Are Standard Chartered PLC & HSBC Holdings plc A Bargain Right Now?

The shares of HSBC (LSE: HSBA) (NYSE: HSBC.US) are not a bargain at this price, but they will likely prove defensive to the end of the year. The same can’t be said about Standard Chartered (LSE: STAN) (NASDAQOTH: SCBFF.US) stock — which, however, could benefit for a change of leadership.

HSBC: A More Defensive Play Than Others


While many observers argue that HSBC shares are an opportunity too good to pass up based on their depressed trading multiples, I think the bank’s main attraction resides in the quality of its assets, which essentially appeal to buyers. Additional divestment of non-core operations is likely and will make HSBC a stronger bank, in my view.

A “progressive dividend policy” is another appealing element, although I don’t think HSBC’s payout ratio will rise significantly in the next 18 months. Meanwhile, emerging market risk remains a problem, and in more volatile market conditions, HSBC may struggle to deliver value to shareholders.

“Norway’s $880bn sovereign wealth fund, the world’s largest, is slowing its expansion into emerging markets as it scales back a two-year mission to tap into the fastest growing markets,” Bloomberg reported on Thursday. This is not good news for HSBC and the likes. 

Finally, dilution risk is less of an issue than at any other bank in the UK, but the possibility that HSBC may be forced to go for a rights issue also weighs on the bank’s valuation.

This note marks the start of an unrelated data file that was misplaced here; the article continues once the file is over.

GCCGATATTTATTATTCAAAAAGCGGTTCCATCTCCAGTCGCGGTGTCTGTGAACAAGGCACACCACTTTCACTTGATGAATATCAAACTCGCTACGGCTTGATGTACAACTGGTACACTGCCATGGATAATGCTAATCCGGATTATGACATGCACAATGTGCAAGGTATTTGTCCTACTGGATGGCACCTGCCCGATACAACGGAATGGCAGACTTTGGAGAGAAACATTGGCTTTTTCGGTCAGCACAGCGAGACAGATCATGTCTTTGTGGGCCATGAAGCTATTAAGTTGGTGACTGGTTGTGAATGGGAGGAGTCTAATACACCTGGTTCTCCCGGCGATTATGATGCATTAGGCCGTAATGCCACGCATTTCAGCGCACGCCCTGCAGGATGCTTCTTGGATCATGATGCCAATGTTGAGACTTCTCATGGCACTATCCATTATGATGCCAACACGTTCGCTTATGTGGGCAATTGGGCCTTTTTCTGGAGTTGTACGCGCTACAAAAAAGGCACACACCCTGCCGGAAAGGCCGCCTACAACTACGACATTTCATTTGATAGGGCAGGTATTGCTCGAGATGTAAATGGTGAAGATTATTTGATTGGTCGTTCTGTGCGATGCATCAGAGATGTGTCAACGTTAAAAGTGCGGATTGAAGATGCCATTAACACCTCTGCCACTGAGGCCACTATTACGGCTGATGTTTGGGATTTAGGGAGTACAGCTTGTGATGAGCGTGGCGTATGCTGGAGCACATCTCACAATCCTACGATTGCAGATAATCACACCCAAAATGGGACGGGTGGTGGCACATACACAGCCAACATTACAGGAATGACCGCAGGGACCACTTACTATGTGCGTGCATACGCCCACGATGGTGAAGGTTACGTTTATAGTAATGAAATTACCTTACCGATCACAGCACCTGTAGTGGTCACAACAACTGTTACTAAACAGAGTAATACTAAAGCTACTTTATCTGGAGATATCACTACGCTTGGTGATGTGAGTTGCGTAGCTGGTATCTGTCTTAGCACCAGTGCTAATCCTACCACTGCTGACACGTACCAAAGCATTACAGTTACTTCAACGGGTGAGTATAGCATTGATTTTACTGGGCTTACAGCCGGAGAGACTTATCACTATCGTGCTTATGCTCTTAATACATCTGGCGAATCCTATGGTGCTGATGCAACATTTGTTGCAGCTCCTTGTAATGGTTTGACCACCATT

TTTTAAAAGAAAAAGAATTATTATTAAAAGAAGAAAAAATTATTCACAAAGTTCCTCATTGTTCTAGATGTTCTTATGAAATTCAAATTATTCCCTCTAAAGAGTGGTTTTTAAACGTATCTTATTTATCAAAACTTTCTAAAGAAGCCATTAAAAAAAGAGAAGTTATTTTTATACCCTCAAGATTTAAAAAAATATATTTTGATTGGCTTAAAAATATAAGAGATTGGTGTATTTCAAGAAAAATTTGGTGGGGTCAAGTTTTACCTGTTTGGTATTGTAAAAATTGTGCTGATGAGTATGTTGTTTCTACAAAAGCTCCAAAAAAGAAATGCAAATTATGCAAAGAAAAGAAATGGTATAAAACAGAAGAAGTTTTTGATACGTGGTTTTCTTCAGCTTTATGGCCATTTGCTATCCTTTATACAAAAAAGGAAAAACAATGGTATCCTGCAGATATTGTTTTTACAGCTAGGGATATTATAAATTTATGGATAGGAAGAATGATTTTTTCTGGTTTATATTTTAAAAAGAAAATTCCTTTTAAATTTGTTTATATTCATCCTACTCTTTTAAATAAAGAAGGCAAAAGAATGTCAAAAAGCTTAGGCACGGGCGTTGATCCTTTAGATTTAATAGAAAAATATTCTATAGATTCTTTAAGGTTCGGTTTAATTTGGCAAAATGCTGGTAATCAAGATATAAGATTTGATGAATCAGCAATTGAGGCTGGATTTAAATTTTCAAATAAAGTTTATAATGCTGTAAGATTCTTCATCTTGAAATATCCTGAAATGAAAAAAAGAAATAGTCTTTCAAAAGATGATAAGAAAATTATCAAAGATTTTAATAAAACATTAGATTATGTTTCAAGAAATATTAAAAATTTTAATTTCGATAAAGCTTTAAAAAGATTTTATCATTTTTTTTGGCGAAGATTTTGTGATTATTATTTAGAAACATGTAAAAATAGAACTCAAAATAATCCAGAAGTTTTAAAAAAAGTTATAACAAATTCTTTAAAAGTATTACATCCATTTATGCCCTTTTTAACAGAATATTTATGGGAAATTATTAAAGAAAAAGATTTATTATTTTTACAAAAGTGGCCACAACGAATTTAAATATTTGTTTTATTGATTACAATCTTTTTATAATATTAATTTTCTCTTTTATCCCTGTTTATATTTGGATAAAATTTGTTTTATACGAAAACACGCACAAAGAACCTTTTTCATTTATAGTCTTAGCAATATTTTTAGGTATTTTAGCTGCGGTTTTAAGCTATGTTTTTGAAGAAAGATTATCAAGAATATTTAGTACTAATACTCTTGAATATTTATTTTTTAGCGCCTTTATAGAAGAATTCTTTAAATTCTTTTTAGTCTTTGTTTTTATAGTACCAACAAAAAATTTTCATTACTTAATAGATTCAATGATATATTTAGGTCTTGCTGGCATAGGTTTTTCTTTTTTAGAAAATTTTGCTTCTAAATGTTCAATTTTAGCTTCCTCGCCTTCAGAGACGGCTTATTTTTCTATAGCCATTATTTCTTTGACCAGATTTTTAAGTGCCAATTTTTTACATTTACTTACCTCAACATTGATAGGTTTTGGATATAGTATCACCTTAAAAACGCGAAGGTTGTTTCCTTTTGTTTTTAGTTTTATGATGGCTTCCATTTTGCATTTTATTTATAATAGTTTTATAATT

Since I wrote on 13 June that HSBC shares were worth a look, the bank’s equity valuation has risen by 4.2%, outperforming the FTSE 100 index by four percentage points. By comparison, Barclays stock is down 7.5%, while Standard Chartered stock is down 7.1%. The best performer over the period is Royal Bank Of Scotland, whose stock is up 5.8%, while Lloyds stock is up 2.7%.

What’s Wrong With Standard Chartered?

The shares of Standard Chartered are cheap for good reasons. Its capital ratios pose more questions than answers in this environment. Growth prospects have become less appealing in Asia, where Standard Chartered generates most of its business, and the bank’s reputation is in tatters.

The latest $300m fine from the New York’s Department of Financial Services did little to help confidence in the management team, although Standard Chartered stock has not been materially affected.

“It reinforces the disturbing impression that Standard Chartered’s top leaders are not on top of things,” the New York Times wrote this week. On Thursday, news emerged that the bank may face legal action by clients in the United Arab Emirates, too.

With regard to its US operations, and associated risks, on 1 July I noted that the bank had “problems in other parts of its business,” rather than in the US, where exposure isn’t significant. Well, I was wrong, and the broader implications of recent events must not be underestimated. Standard Chartered is faced with several headwinds, but just as the investor community ask for drastic changes, the announcement of a new boss may provide a fillip to the stock.

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Alessandro Pasetti has no position in any shares mentioned. The Motley Fool UK owns shares of Standard Chartered. We Fools don't all hold the same opinions, but we all believe that considering a diverse range of insights makes us better investors.